While the unsettled epidemiological situation following the pandemic is still very much present and impacting the global airport community, the uncertainties triggered by the invasion of Ukraine by Russia have sparked a new set of challenges for the aviation industry, but nowhere more so than in Ukraine itself.

Speaking on Tuesday 29 March at ACI Europe’s 13th Regional Airports Conference and Exhibition, Dr Vyacheslav Cheglatonyev, Chief Commercial Officer, Odesa International Airport, hammered home just how devastating the war has been for airports and airlines throughout his country as he called for support from his airport colleagues around the world.

“I don’t know what day of the month it is, but today is the 34th day of the war – a full scale war against Ukraine by Russia,” said Cheglatonyev, whose five-year-old daughter had made blue and yellow ribbons in support of Ukraine to give out to conference delegates.

With a population of 43 million, Ukraine is the second largest country in Europe covering 12% of EU territory. It is also home to around 50 airports and aerodromes, 17 of which catered for existing air traffic in 2019. Before the war, President Volodymyr Zelensky had backed a major construction programme for all Ukrainian airports with Odesa alongside several other hubs in the country due a major reconstruction investment. Cheglatonyev also noted that in October 2021 the Ukraine had achieved a milestone, after it was approved to join the Single EU aviation market. “As a result various European carriers were already looking to increase their services to and from the Ukraine, including Wizz Air and Ryanair.”

Situated in southern Ukraine on the Black Sea Coast, Odesa has a catchment of just under 4 million people within three hours of the airport. In 2021 the airport had achieved a 79% recovery on 2019 passenger traffic with 1.3m passengers passing through its doors. Forecasted passenger traffic for 2022 was for 2.2million passengers. Last year also saw a number of infrastructure upgrades at the airport, including a new aerodrome being unveiled in June 2022, a new runway in July and new air bridges in September. “We were proud of our safe, comfortable, modern airport,” said Cheglatonyev.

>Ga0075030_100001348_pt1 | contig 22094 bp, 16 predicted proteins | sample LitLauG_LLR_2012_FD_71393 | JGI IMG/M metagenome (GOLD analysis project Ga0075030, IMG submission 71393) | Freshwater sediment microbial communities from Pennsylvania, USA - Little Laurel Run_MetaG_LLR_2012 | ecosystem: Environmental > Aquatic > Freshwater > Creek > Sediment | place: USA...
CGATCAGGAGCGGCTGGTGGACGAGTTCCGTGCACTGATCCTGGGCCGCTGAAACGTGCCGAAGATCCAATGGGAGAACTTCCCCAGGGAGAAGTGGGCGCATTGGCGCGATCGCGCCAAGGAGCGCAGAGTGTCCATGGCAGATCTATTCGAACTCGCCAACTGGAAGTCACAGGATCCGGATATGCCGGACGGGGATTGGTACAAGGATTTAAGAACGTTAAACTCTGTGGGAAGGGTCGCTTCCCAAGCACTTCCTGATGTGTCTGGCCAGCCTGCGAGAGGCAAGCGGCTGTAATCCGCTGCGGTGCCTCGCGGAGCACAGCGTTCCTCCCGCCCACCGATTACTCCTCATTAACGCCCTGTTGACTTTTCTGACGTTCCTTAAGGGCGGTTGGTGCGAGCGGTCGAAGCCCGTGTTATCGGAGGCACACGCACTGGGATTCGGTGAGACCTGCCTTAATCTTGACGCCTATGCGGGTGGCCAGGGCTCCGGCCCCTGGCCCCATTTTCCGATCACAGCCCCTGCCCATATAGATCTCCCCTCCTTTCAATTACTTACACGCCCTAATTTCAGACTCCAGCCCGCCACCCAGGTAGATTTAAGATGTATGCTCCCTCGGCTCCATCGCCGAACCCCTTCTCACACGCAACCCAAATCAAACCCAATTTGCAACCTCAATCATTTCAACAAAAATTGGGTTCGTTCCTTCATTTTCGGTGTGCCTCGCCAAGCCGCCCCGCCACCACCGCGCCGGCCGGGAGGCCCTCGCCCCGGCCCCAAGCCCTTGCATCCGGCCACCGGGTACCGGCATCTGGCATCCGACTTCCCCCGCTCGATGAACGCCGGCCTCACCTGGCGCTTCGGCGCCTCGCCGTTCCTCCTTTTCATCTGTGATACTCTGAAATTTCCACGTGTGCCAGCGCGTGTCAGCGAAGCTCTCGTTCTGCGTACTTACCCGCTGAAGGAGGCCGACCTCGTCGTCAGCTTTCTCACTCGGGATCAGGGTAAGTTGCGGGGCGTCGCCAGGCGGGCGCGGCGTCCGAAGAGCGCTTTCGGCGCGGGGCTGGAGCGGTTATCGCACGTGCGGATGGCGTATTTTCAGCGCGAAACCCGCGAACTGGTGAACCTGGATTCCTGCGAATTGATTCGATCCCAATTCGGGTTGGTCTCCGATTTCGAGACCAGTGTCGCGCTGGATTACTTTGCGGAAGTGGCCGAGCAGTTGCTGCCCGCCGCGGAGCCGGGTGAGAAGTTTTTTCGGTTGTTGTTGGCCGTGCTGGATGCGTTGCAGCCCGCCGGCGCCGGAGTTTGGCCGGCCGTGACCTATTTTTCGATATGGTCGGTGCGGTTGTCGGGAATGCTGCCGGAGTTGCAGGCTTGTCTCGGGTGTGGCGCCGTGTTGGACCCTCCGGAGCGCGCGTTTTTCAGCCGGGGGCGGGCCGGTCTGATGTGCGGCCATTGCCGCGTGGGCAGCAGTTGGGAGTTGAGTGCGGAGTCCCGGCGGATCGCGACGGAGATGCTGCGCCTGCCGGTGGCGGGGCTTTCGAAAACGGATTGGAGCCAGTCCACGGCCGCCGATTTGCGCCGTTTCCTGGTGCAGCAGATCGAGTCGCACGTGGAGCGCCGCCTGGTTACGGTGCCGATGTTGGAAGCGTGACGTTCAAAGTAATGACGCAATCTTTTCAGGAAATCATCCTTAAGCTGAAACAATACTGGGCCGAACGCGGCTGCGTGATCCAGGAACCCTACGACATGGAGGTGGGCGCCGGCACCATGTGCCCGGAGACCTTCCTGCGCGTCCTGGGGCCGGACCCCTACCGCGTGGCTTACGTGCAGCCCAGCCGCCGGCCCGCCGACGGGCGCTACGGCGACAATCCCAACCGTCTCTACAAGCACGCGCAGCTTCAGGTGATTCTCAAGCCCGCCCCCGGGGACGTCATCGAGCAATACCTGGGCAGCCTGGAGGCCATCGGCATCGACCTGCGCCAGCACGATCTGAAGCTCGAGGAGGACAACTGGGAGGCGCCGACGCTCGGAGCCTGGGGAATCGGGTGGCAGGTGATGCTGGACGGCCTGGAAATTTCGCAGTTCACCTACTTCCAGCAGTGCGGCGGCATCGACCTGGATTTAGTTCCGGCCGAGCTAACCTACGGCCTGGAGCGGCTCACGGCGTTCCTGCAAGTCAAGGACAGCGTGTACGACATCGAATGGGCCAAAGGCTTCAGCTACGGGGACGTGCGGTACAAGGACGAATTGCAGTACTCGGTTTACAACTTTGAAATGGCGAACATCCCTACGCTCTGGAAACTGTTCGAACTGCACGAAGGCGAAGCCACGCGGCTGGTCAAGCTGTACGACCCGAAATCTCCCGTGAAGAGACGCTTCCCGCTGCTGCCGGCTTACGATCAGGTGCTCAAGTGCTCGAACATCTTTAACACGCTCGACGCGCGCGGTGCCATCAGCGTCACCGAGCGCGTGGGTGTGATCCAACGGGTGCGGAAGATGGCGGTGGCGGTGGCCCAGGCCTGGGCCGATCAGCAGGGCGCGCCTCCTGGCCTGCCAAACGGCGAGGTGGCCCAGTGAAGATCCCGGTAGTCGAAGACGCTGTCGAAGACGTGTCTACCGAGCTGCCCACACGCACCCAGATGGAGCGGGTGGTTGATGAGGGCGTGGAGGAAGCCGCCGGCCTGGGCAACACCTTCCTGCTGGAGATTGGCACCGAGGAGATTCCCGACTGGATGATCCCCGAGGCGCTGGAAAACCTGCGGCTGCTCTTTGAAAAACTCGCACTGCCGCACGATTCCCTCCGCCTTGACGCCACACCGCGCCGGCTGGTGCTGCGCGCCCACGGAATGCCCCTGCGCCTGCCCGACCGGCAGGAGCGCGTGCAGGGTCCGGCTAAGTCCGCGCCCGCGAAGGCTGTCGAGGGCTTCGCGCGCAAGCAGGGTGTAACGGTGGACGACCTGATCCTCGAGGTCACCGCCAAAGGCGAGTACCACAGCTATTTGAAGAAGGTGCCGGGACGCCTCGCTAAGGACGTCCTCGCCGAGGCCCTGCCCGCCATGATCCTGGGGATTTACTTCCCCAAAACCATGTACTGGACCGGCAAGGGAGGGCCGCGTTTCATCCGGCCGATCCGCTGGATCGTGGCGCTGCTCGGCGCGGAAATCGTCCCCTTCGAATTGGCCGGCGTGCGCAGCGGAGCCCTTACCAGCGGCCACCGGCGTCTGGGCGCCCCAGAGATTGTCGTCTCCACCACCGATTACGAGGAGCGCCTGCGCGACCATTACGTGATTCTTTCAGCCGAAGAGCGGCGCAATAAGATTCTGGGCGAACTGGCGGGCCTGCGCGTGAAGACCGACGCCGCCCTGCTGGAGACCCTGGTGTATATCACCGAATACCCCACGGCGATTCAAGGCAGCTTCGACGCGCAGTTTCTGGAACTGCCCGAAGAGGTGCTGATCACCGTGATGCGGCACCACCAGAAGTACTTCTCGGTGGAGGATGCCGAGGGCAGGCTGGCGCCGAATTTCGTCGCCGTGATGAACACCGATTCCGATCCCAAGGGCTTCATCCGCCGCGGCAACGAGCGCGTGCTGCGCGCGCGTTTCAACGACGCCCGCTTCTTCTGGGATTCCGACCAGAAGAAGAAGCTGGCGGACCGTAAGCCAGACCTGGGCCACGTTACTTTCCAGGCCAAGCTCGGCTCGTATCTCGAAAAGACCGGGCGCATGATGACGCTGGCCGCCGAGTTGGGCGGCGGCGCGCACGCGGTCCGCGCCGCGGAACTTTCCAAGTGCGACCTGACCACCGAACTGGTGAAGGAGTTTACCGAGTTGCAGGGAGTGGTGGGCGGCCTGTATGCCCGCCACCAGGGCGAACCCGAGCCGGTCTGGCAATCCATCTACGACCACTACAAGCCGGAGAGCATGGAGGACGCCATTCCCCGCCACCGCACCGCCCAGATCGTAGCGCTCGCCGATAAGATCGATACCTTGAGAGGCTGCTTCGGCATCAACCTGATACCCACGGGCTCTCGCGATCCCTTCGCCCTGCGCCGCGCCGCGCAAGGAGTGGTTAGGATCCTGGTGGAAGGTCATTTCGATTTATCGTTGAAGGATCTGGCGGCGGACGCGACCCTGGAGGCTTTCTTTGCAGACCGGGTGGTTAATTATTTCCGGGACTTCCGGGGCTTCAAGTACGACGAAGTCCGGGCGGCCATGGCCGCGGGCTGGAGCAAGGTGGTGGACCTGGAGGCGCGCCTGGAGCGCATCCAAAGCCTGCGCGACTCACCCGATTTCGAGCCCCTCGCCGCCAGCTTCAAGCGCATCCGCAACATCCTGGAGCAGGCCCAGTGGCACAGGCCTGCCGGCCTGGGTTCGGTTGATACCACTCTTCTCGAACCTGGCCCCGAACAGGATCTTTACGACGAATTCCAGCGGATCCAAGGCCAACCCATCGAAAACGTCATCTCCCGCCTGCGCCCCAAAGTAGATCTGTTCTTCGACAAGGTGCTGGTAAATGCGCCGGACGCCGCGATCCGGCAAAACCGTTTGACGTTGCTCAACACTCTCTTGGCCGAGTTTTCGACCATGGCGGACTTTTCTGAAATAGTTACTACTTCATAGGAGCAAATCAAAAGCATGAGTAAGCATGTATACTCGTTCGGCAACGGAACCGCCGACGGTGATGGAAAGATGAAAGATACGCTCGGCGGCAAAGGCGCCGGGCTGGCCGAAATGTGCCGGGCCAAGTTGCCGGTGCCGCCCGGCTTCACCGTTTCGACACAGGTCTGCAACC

“Last year we also welcomed five new airlines, including Qatar, Pegasus, Wizz Air, Anadolou and Bees, as well as 23 new routes. We opened new food and beverage concessions showcasing local and national concessions and opened a 400 sq.m. Dufry retail outlet,” added Cheglatonyev revealing Odesa was also voted best regional airport and best infrastructure project in the 2021 Boryspil magazine awards.

However, with the Ukraine now “serving as a shelter for the EU from Russia,” he underlined it is impossible to know what the future holds. “All Ukraine’s airports have been fully or partially destroyed. We have had to leave and I have no idea when we will return and rebuild,” he said, before showing a poignant and silent video demonstrating how airports have been targeted by Russian missiles and bombs.

Calling on Europe’s airport community to show its support for Ukraine, Cheglatonyev urged European countries “to stop thinking war won’ t happen in your country,” as he outlined recommendations for steps to take in the early phases of war. These included direct and effective eternal communications and coordination with aviation authorities, military forces, concessionaires and business partners (such as fuelling companies, car rentals and ATM etc) as being critical. Similarly staff must be communicated with consistently and effectively. Preserve any aerodrome facilities you can. Allow for the provision of financial flows and IT security.

“We are determined to win this war, to return to our homes and rebuild our great country, its economy and our airports,” he said before calling on ACI member airports to lend their support.

“You can help by providing temporary employment programmes for Ukrainian airport specialists, donating used ground handling and airport equipment and establishing a dedicated fund for Ukrainian airports’ recovery,”he concluded.



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